WHEN: 1:45 to 2:45 p.m. WHERE: St. Paul’s L’Amoreaux Centre, 3333 Finch Ave. E. CONTACT: Sivanesan Muthiah COST: $30 for 10 lessons ($20 for members) Program designed to increase the functional fitness of seniors with limited mobility and health issues. Most of the exercises are done in seated position and include range of motion exercises. This program is taught by a certified seniors’ fitness instructor. CFUW Scarborough Annual Spring Fashion Show Fundraiser WHEN: 7 to 10 p.m. WHERE: St. Thomas More Parish Hall, 2234 Ellesmere Rd. CONTACT: Lenora Fleming, 416-690-5311 COST: $20 Fashions by Felicia’s Collection Boutique. Ticket proceeds fund Centennial College Student Awards and Scarborough Women’s Centre. Raffle proceeds go to the Stephen Lewis Foundation for the AIDS Grannies. Agincourt Garden Club WHEN: 8 p.m. WHERE: Knox United Christian Education Centre, 2575 Midland Ave. CONTACT: Bruce Vodden, president, 416-298-0984, COST: Free Speaker: Martin Galloway. Dessert (cookies) contest. Free refreshments and parking. Visitors are always welcome. Special events this year, include flower shows and plant sales.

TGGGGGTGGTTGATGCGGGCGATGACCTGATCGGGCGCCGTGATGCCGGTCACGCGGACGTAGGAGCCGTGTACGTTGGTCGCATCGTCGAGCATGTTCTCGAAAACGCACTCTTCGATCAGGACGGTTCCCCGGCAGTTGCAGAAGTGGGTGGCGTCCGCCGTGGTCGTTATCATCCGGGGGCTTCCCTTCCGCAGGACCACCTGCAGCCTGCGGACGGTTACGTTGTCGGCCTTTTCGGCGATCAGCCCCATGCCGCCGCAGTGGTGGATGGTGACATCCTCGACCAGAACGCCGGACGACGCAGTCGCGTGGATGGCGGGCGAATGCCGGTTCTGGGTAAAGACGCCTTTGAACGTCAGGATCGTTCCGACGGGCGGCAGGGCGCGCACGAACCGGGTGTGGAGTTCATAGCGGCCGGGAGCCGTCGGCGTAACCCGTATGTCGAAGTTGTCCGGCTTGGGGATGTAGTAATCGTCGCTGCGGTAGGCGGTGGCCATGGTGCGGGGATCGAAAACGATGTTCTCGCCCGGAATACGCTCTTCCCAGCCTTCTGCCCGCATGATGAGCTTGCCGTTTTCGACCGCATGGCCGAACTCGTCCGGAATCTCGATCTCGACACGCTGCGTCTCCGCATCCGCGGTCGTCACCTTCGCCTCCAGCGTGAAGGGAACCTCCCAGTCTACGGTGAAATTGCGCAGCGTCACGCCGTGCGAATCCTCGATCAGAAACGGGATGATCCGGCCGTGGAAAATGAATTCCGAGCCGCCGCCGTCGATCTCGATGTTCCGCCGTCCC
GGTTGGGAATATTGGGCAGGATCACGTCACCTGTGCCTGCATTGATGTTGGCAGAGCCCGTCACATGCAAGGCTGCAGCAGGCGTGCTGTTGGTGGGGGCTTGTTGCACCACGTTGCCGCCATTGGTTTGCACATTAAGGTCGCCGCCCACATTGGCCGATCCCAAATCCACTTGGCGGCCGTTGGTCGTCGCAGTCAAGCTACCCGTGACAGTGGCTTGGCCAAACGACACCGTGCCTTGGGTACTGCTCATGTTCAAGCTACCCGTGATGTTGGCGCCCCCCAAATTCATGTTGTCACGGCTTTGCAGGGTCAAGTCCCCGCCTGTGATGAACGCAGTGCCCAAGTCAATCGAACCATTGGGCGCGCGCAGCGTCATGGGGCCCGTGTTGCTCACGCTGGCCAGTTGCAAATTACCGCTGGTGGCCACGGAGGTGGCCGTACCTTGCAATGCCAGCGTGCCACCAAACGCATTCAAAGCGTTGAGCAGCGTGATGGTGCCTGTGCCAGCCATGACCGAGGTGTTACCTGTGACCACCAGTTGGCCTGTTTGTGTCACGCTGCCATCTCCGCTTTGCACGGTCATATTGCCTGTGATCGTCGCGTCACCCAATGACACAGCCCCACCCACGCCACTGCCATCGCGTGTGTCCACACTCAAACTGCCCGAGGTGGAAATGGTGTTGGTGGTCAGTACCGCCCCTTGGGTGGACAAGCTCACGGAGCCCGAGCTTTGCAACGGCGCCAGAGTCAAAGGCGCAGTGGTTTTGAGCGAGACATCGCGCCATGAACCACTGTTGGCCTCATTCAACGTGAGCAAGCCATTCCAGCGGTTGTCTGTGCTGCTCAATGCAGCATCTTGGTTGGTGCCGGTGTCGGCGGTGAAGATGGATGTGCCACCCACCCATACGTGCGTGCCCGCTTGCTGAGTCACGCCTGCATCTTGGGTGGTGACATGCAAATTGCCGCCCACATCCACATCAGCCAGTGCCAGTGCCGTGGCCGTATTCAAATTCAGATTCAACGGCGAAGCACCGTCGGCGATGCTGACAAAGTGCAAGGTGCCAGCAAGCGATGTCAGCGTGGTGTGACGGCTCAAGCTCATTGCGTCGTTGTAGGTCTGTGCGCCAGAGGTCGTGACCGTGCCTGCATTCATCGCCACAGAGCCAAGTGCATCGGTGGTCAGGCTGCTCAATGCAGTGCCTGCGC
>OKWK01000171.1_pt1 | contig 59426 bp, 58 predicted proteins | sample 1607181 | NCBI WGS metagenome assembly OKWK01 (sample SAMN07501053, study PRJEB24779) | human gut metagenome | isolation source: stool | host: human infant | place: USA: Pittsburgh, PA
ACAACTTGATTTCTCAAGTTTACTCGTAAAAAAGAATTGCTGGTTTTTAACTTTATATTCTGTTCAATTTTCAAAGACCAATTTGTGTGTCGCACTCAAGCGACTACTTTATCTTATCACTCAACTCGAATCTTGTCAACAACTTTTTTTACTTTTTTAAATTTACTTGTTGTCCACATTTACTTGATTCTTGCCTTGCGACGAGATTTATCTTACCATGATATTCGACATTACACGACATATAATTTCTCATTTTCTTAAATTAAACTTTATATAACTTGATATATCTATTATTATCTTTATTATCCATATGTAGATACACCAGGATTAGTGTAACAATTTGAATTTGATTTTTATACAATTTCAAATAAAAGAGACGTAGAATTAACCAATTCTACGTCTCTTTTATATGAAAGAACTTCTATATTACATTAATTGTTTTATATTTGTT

door to discover an amply sized foyer, complete with a spacious closet and access to an in-suite washer and dryer. Adjacent to the foyer is the den, which features a large closet. Just past the foyer is the main bathroom, featuring a large soaker tub and ceramic tiles. Across from the bathroom is the kitchen, featuring granite countertops, a complete builder appliance package, a convenient kitchen island and more. In the master suite, prospective home buyers will be pleased to find a separate ensuite bathroom. Those in search of a convenient urban lifestyle will love the many wonderful amenities located just minutes from Spice. Nearby Scarborough Town Centre offers a great selection of popular retailers, and Famous Players Coliseum Cinema features all the latest Hollywood blockbusters. Popular restaurants such as Jack Astor’s, Milestone’s, The Keg and more are all close by, and a number of neighbourhood parks offer great opportunities to get outside. For those commuting downtown or elsewhere in the GTA, nearby Hwy. 401, TTC and GO Transit all make it easy to get exactly where you’d like to go. Spice’s Builder, YYZed Project Management, is one of Canada’s leading project and construction management companies. Some of its recent high-rise condominium developments include Vaughan’s Expo City and a 25 storey student residence building being developed for Ryerson University in Toronto. For more information on Spice and other YYZed developments, visit or